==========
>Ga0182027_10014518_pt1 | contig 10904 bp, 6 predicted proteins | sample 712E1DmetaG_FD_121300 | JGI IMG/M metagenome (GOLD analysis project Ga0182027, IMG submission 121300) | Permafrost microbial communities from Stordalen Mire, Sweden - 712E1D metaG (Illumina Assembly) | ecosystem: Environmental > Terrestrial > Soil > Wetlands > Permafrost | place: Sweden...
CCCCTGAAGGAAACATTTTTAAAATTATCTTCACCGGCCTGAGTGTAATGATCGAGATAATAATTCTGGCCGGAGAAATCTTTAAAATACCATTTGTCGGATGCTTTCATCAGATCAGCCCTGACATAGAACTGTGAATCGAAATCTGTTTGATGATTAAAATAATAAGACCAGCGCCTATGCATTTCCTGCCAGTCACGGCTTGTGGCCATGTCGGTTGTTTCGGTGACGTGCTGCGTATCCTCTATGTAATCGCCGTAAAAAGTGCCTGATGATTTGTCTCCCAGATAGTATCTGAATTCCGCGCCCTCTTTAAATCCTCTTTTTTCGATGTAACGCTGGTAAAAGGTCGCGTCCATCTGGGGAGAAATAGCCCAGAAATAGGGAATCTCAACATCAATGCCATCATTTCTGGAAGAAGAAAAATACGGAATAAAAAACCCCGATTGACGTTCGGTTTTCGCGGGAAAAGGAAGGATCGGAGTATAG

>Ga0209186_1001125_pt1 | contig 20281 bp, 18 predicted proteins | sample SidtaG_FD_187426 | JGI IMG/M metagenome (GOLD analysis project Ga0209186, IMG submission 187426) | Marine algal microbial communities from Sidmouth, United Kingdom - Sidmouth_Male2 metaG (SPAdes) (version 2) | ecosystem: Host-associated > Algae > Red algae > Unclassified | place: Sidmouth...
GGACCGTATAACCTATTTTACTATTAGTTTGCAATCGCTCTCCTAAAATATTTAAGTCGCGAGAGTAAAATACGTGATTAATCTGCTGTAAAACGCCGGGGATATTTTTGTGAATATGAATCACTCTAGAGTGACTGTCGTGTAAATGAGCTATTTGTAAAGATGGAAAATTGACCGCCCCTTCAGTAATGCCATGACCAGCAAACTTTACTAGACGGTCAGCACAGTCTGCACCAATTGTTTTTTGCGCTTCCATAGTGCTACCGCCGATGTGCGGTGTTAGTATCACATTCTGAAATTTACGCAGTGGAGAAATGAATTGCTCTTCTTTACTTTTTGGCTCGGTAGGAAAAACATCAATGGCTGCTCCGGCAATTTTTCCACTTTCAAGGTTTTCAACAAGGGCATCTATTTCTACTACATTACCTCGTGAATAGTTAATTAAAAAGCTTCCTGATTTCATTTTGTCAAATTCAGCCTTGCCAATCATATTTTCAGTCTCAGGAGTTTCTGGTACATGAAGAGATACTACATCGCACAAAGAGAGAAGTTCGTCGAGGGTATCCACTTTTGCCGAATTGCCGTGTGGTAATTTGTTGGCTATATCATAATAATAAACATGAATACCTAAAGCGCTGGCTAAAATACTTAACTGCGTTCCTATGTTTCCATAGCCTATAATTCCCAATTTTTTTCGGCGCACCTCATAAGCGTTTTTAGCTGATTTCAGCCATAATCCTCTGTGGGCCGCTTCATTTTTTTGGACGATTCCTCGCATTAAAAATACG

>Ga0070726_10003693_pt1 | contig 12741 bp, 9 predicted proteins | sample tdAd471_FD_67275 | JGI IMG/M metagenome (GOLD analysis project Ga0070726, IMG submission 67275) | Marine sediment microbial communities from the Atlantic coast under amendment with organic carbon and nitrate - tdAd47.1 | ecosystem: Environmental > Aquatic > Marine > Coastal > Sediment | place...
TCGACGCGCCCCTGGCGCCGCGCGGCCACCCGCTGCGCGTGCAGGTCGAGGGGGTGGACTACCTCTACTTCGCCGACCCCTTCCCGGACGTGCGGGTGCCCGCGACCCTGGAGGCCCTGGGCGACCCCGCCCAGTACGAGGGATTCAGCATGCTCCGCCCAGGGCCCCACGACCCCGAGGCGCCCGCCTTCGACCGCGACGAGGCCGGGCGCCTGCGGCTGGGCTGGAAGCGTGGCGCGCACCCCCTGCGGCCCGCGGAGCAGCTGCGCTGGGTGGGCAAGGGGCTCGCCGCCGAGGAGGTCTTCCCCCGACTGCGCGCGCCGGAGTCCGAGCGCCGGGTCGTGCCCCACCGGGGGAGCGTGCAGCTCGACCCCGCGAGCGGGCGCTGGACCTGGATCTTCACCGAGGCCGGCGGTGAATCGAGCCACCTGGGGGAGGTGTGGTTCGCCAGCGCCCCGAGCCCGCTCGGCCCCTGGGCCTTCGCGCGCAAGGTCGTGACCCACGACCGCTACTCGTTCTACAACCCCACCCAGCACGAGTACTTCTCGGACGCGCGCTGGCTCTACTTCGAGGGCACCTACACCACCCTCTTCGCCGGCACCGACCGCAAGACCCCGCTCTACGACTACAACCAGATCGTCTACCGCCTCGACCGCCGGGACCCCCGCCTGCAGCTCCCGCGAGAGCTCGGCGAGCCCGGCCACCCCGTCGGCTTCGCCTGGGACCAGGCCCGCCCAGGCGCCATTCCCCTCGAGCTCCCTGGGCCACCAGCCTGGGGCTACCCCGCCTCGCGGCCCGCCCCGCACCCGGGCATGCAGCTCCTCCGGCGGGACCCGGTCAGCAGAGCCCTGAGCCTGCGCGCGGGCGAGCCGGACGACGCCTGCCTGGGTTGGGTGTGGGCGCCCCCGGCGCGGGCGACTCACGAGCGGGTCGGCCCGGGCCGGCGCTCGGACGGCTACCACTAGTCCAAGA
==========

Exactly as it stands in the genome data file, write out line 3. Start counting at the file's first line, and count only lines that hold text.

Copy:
>Ga0209186_1001125_pt1 | contig 20281 bp, 18 predicted proteins | sample SidtaG_FD_187426 | JGI IMG/M metagenome (GOLD analysis project Ga0209186, IMG submission 187426) | Marine algal microbial communities from Sidmouth, United Kingdom - Sidmouth_Male2 metaG (SPAdes) (version 2) | ecosystem: Host-associated > Algae > Red algae > Unclassified | place: Sidmouth...